EMV Cards are Here, but are not Quite the Same as in Europe

Over the last seven years, the amount of fraud from stolen credit card data has doubled in the U.S. This has been the primary driver pushing American credit card companies and retailers into adopting the use of credit cards with computer chips in them. The problem with the old magnetic stripe credit cards we are so familiar with is that the data on the magnetic stripe is static – it never changes. Because of this, fraudsters have been able to simply copy the magnetic stripe data from your card to a blank one, and then use the new card to make purchases. The computer chips in Europay, MasterCard and Visa (EMV) cards, on the other hand, set up a one-time transaction code that is useless to intercept or copy. If a thief attempts to make another transaction using this information, the transaction will simply be denied.
These kinds of credit and debit cards have been used in Europe for decades, and have greatly reduced the amount of credit card fraud there. But the American versions of these cards are going to be different for some years to come. For one thing, EMV cards issued to Americans are still going to have the magnetic stripe on them until at least 2017. This is to give retailers a chance to install the necessary (and expensive) equipment needed to process EMV cards. Also, even though most retailers are supposed to have EMV card reader hardware in place as of October this year, gasoline retailers are not required to change their pump card readers until 2017.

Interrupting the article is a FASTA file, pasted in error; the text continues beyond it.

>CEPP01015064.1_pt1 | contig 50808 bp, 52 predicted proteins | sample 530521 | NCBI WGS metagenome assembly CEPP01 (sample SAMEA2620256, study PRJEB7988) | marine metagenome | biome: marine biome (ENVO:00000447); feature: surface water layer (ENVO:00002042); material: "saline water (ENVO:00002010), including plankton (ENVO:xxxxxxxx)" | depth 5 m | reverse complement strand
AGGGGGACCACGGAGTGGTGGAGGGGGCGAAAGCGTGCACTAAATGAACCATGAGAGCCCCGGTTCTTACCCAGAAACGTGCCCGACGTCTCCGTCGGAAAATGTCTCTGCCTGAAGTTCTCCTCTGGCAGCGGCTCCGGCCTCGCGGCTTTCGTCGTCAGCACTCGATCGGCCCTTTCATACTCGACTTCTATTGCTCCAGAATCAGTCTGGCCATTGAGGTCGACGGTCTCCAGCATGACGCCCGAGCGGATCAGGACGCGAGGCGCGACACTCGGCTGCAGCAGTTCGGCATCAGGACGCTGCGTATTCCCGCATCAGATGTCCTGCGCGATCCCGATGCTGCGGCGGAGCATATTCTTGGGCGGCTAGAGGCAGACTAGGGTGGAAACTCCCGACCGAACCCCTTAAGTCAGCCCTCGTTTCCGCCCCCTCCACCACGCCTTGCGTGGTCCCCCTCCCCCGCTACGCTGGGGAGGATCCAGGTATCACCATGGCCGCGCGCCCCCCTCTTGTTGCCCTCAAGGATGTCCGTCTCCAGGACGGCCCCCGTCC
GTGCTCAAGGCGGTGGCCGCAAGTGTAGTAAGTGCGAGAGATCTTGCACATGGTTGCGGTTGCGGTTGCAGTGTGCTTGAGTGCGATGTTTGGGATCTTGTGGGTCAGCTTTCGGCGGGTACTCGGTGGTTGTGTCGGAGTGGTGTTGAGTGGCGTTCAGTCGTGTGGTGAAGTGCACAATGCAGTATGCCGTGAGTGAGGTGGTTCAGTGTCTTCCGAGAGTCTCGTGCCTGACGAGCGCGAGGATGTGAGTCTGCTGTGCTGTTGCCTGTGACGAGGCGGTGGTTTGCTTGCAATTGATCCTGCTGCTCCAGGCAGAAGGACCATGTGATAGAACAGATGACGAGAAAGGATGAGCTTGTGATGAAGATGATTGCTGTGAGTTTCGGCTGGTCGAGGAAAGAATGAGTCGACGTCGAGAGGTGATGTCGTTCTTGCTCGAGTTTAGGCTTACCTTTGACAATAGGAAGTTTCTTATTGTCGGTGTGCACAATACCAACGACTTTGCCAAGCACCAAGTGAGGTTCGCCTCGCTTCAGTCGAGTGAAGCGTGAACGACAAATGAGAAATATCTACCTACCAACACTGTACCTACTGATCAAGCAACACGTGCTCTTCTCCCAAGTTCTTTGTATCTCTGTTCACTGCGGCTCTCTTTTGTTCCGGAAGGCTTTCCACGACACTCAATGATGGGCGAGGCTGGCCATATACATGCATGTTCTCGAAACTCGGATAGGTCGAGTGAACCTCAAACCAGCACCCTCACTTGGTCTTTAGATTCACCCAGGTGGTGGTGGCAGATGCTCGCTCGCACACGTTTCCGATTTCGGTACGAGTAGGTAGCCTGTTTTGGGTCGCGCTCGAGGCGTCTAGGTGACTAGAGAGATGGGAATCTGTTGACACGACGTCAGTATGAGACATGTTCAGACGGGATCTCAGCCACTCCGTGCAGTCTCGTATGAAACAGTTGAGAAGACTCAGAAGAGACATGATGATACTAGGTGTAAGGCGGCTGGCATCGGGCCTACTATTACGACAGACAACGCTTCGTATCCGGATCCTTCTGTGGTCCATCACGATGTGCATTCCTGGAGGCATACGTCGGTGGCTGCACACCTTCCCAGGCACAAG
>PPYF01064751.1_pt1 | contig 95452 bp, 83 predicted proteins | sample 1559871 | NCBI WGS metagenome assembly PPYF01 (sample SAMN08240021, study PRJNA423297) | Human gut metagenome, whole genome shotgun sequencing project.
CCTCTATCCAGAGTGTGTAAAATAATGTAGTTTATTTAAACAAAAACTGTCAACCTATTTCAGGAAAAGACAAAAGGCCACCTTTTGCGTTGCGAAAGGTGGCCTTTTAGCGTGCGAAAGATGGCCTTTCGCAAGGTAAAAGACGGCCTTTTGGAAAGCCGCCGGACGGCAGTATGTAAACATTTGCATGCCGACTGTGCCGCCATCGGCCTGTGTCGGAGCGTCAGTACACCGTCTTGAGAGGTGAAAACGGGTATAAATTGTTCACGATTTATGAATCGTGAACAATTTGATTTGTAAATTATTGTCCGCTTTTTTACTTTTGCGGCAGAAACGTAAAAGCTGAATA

Another difference is the use of a PIN with the cards. In Europe, they have found that requiring a 4 to 6 digit PIN number when cards are used greatly adds to the security of the transaction (just like inputting a PIN when you use your debit card here does). But most companies in America are just going to require a signature, and are not going to allow the use of PINs with these cards for a while. This is not only to spread out the cost of re-equipping for the merchant, but is also to allow American consumers to get used to the new cards. Eventually, America will probably be using the same setup they currently use in Europe, but until then, remember that your cards will still suffer from some of the same old vulnerabilities as always.

1 thought on “EMV Cards are Here, but are not Quite the Same as in Europe

Leave a Reply